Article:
Not since the futurists has a musical movement inspired the writing of so many manifestos. Ever since Brian Eno sat down to explicate the aesthetics of "discrete music,"1 every attempt to discuss ambience has begun with an elaborate discussion of its history. In addition to this historiographical urge, many manifesto writers have also felt the necessity to place that history in terms of the music's metaphysics - its transcendent value. Today, in the mad dash to answer the question, "What is ambient music?" - typically asked of record companies and magazines trying to nail down the latest craze among young people - manifesto-making has become a boom industry.

It used to be that the British had a corner market on this sort of marketing hybrid. Who can forget the punk polemics of Malcolm McClaren or the excess-rhetoric of Paul Morley? Certainly the careers of the Sex Pistols and Frankie Goes to Hollywood owed their success largely to the musicological marketing of McClaren and Morley, respectively. The rise (and rise) and ambient music, has presented us Americans with an opportunity to catch up in the manifesto department.

Central to this exercise is the felt need to contextualize ambient music within the musical avant-garde and, more specifically, the developments of electronic music. Whether the writer begins with Brian Eno's polemics from the 1970s or extends back to John Cage's 4'33", a score for silence first performed in 1952, no ambient explicator seems to be able to resist the desire to historicize the movement. Whether the manifesto is Kim Cascone's program for a new age of metaphysics or Terre Thaemlitz' declaration of a materialist music, the intention persists to establish the singularity of an ambient genre.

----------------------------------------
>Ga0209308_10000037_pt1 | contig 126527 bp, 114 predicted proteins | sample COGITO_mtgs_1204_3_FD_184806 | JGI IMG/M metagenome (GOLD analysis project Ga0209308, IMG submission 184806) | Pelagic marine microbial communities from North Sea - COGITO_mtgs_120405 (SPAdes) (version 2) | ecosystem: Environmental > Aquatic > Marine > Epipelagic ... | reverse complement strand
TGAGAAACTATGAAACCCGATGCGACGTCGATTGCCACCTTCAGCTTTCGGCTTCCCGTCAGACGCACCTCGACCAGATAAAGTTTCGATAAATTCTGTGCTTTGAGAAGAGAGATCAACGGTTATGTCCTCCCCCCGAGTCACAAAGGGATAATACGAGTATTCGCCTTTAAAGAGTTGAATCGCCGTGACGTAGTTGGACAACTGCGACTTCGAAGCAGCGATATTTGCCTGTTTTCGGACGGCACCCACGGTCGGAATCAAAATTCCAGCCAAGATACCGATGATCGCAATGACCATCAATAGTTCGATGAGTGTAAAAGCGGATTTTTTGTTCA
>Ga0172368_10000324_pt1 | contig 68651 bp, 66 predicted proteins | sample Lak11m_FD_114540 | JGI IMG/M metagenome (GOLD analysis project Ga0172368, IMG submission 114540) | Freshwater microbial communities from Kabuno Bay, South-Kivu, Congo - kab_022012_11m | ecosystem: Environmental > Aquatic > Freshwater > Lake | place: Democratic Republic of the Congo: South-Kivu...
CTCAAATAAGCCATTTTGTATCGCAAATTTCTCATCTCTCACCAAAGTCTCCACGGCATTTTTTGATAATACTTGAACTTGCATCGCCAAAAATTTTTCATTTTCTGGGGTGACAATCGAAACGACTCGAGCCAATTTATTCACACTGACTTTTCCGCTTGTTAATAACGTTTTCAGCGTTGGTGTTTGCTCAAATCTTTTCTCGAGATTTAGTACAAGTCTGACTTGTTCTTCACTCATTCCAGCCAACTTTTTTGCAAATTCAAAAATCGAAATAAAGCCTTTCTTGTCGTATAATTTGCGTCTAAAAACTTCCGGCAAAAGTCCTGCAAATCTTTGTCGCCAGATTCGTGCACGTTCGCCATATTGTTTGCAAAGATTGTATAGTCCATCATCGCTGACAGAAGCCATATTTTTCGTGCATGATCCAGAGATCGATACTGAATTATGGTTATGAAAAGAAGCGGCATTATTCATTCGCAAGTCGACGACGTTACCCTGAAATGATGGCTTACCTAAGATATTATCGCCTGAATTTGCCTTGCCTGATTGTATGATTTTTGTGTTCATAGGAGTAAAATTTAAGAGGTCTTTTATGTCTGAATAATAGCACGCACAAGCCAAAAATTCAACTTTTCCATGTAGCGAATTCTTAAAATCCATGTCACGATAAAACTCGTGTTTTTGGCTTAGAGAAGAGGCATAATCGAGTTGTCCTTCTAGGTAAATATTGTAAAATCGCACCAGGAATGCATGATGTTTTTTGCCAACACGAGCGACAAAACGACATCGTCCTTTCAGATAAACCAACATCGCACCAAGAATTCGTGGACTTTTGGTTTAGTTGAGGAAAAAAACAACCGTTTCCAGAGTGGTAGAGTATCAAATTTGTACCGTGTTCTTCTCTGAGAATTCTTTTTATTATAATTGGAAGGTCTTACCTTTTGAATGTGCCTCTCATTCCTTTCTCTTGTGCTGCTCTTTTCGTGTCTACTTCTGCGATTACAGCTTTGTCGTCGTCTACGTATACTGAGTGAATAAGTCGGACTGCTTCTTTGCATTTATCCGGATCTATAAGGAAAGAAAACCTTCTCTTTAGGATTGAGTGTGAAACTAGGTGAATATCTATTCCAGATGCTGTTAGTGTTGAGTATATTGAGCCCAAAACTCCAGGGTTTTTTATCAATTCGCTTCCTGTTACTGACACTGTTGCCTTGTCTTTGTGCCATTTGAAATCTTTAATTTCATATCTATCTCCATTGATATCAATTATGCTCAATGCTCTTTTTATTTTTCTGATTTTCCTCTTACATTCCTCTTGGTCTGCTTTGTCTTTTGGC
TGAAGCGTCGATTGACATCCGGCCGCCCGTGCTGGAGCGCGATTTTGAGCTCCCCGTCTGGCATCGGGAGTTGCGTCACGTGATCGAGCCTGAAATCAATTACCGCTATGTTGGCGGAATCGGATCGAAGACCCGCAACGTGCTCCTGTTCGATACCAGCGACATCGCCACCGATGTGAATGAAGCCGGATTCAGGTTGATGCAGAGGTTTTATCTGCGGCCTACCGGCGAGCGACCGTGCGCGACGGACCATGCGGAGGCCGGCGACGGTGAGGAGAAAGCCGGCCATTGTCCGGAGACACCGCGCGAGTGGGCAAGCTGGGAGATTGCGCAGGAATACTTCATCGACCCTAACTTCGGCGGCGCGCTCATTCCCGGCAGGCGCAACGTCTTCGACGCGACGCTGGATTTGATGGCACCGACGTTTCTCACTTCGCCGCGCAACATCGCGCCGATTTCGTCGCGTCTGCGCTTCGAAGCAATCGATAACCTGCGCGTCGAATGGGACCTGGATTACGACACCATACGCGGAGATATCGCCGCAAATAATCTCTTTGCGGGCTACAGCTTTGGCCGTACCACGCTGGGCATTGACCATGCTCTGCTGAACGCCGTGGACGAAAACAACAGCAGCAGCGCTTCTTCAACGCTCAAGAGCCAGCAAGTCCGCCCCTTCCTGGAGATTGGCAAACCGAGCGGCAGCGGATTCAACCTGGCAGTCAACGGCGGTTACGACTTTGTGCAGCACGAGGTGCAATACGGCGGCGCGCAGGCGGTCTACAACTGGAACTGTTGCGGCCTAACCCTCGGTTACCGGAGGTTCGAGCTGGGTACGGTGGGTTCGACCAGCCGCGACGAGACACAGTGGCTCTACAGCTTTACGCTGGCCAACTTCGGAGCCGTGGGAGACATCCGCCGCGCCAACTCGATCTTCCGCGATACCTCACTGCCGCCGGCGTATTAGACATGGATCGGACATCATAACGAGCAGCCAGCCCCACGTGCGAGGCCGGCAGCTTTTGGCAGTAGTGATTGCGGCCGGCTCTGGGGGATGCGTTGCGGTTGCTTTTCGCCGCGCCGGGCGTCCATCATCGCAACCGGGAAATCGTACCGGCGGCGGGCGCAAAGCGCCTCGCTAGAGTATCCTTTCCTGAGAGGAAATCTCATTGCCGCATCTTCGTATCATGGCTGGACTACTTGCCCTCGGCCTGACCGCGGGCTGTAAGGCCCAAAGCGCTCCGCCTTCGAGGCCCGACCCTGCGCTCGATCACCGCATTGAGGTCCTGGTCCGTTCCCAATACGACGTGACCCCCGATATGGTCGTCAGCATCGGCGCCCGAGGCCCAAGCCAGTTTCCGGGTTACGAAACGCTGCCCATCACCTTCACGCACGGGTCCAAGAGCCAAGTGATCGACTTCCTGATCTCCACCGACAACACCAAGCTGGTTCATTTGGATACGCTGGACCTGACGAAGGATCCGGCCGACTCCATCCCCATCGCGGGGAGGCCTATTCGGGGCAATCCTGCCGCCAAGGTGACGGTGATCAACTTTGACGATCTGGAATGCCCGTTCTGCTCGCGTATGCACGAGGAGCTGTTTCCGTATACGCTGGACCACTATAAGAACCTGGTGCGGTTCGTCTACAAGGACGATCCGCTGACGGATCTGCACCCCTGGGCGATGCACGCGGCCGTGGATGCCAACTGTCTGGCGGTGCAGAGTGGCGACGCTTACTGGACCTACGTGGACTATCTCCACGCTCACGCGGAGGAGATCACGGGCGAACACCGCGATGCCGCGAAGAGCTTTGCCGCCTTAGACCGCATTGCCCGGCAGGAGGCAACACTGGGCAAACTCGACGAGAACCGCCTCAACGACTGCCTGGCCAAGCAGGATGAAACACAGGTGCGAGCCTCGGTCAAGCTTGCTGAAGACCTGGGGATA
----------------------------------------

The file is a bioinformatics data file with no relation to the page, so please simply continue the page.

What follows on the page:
Perhaps the need to polemicize in writing stems from a desire to explain the manifesto-impulse. Or rather, to give a grounding and a context to a form of music which so often makes claims of transcending context. If the musical genre is indeed this transcendental trip to higher states of consciousness (typically anticipated in idealist, immaterial terms), over and above culturally-determined experience, then there would be no need for a manifesto. General intelligibility of the music would render the need for writing obsolete. And yet what ambient compilation hasn't included some sort of new age sermon? Just pick up the compilations on Moonshine, Silent, Astralwerks, Beyond Records, etc. While individual artists may not release as specific statements as those written by Youth for the Art of Noise Ambient Collection,2 many artists include credit lists that, by evoking the name of his or her precursors, compose a sort of history for themselves. Mixmaster Morris' catalog of references in the liner notes for the first album from Irresistible Force is just one example of this.3

Similarly, the lexicon of icons that grace many album covers with spacemen, dolphins, cyber-hippy graphics, appropriated Eastern symbols, these images form another type of manifesto writing. Which brings us to the music. Just as specific images have been canonized as summarily "ambient" so too an entire catalog of sounds have been collected and authorized as officially ambient in significance. All of these examples serve as a sort of language system to express and to define the form of music called ambient.